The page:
Orbán’s fear of isolation is now driving him to create an ambitious alternative political platform on the EU level
The Article 7 procedure, which, in theory, provides for sanctions on member states if there is a clear risk of a serious breach of European values, has been moving very slowly. The final decision on Article 7 needs to be made unanimously by the national governments in the European Council, but Hungary and Poland, the other country under this procedure, have been actively supporting each other there.
It is a similar picture for the new rule of law conditionality mechanism, which is linked to the multiannual EU budget. This mechanism was approved in December 2020 after lengthy negotiations. Before applying it, however, the European Commission will have to wait until the EU’s Court of Justice decides whether the regulation on which it is based is even legal. Moreover, even if the rule of law mechanism is applied starting next year, it will focus only on new and not past cases. The bottom line is that it will not damage Fidesz’s economic support base in Hungary let alone prevent the party’s supporters from receiving substantial EU funds in the run-up to Hungary’s 2022 parliamentary elections.
Consequently, what currently looks like a defeat could still be turned to Orbán’s advantage. True, Orbán has always been careful to stay close to the center of power in Europe, allowing him to play a spoiler role without becoming isolated. But this very fear of isolation is now driving him to create an ambitious alternative political platform on the EU level in order to amplify his voice and regain his leverage outside the EPP. If his past modus operandi is any indication, the Hungarian Prime Minister will proceed as the cunning political veteran he is. He will likely ponder all tactical options and rely on the following factors:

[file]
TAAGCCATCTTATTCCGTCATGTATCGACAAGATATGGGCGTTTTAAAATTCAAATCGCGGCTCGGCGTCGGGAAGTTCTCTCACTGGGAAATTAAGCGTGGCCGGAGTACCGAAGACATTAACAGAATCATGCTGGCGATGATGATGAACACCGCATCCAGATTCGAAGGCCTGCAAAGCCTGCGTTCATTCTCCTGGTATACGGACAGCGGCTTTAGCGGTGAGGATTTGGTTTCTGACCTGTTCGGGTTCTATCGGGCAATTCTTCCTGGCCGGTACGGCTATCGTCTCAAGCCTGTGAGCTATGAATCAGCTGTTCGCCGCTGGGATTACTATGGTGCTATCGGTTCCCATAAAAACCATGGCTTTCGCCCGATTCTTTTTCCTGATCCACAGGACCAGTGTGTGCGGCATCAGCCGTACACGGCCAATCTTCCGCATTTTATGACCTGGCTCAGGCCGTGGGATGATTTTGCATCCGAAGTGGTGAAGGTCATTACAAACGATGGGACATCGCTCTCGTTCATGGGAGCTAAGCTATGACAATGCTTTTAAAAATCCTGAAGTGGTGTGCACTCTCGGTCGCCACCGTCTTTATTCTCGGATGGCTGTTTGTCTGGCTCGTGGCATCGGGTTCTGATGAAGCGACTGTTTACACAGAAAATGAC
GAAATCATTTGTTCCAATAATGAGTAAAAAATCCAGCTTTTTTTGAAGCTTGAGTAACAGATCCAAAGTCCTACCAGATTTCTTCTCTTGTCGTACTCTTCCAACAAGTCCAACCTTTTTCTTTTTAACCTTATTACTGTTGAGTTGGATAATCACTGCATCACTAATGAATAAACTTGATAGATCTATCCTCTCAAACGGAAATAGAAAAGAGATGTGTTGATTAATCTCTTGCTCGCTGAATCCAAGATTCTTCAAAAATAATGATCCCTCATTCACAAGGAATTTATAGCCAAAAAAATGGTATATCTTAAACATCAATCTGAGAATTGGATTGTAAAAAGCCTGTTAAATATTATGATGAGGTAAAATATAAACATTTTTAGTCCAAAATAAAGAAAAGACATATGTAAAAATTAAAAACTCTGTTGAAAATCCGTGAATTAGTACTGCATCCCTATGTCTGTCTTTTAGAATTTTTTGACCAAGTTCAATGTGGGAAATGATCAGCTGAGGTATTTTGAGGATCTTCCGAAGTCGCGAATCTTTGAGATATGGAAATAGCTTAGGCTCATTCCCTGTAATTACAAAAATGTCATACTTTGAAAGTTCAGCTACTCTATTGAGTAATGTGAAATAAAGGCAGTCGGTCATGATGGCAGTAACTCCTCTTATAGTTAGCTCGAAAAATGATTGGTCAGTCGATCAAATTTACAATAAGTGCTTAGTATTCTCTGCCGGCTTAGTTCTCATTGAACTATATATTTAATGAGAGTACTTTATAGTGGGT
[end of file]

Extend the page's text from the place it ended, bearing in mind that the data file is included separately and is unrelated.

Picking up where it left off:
First, Orbán is viscerally aware of the “numbers game” – above all, the relative weight of each member state across the EU’s institutions. For this reason, his next moves will be closely coordinated with other far-right parties in western Europe, particularly with Matteo Salvini’s Lega. The Lega party has established itself as a leading force in Italian politics and has one of the largest national delegations in the European Parliament.
Second, he sees an advantage in being able to reach out to different, competing factions on the right and far-right in Europe. While some of these parties and their leaders are not on speaking terms with each other, they all talk to Orbán.
Third, he will continue to exploit the mechanics of the EU system – not so much in pursuit of a specific policy agenda but to achieve protection for himself. Orbán has always been eager to shape “blocking minorities” with a combined influence in the European Council and European Parliament to shield his own government from punitive actions by EU institutions.